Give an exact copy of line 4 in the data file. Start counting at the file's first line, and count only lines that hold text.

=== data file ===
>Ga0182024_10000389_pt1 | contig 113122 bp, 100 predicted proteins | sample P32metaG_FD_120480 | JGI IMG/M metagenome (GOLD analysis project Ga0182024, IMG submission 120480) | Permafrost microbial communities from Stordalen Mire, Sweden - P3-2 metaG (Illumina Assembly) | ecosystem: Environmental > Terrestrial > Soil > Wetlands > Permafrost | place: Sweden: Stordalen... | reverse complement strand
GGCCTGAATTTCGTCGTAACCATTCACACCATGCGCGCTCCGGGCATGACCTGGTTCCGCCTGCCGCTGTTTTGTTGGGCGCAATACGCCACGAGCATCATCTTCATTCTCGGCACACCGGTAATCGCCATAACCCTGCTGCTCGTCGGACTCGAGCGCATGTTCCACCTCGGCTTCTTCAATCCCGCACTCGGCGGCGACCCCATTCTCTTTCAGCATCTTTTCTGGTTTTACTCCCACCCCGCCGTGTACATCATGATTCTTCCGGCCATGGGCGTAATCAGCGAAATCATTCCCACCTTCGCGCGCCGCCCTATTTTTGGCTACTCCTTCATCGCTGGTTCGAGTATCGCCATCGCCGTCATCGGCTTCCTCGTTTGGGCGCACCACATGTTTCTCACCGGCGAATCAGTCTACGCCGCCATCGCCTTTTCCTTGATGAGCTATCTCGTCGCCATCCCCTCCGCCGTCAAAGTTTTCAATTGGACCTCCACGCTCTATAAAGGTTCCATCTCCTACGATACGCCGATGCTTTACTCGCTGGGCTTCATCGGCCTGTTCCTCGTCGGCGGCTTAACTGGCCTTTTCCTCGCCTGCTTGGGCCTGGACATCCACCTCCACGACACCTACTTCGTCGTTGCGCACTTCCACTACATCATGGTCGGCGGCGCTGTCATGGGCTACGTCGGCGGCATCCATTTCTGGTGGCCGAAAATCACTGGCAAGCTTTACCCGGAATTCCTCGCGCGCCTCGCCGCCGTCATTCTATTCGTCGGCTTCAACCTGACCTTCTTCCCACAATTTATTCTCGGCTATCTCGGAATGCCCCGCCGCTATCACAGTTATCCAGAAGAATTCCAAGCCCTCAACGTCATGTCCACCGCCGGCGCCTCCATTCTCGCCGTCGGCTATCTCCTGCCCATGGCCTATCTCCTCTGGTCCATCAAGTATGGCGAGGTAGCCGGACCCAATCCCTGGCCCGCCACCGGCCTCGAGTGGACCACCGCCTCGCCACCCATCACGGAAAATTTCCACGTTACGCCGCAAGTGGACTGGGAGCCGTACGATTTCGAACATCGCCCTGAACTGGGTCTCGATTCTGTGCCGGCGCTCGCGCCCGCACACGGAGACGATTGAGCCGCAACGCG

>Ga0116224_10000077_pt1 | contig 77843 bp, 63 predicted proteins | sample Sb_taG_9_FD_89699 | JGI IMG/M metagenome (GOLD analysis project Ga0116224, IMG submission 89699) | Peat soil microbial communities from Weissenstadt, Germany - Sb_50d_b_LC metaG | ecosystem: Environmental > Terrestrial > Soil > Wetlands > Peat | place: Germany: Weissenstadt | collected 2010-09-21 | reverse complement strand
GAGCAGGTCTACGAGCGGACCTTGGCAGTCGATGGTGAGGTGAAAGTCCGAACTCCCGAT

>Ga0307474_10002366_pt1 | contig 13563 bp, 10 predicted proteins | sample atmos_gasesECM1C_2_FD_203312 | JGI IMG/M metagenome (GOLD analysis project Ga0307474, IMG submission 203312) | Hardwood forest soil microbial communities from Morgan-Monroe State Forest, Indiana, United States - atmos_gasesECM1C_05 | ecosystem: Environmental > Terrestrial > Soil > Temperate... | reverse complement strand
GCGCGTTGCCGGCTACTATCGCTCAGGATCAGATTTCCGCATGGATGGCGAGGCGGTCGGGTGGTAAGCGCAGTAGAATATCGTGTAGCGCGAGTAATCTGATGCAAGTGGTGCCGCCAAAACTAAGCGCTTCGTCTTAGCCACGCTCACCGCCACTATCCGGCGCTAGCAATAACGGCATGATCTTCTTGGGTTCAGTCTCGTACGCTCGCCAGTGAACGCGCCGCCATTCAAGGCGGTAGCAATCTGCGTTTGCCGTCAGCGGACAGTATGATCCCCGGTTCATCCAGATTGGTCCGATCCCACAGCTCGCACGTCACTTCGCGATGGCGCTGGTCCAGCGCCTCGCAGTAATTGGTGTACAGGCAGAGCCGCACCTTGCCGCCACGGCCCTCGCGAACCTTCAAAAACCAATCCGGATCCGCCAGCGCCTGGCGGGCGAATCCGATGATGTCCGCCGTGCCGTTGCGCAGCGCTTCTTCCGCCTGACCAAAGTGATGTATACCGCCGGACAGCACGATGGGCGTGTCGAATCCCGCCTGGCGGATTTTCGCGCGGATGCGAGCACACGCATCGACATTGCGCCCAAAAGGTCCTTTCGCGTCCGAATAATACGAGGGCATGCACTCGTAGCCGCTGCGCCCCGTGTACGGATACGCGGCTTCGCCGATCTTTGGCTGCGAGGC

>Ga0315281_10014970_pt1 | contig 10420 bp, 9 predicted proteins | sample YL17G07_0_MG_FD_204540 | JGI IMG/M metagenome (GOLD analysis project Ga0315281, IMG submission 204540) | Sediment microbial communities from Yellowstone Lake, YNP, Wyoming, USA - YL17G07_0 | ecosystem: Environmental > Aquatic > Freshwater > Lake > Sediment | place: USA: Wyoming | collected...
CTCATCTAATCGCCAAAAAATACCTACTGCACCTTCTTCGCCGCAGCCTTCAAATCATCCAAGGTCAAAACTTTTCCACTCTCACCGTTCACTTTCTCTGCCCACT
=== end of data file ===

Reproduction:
GAGCAGGTCTACGAGCGGACCTTGGCAGTCGATGGTGAGGTGAAAGTCCGAACTCCCGAT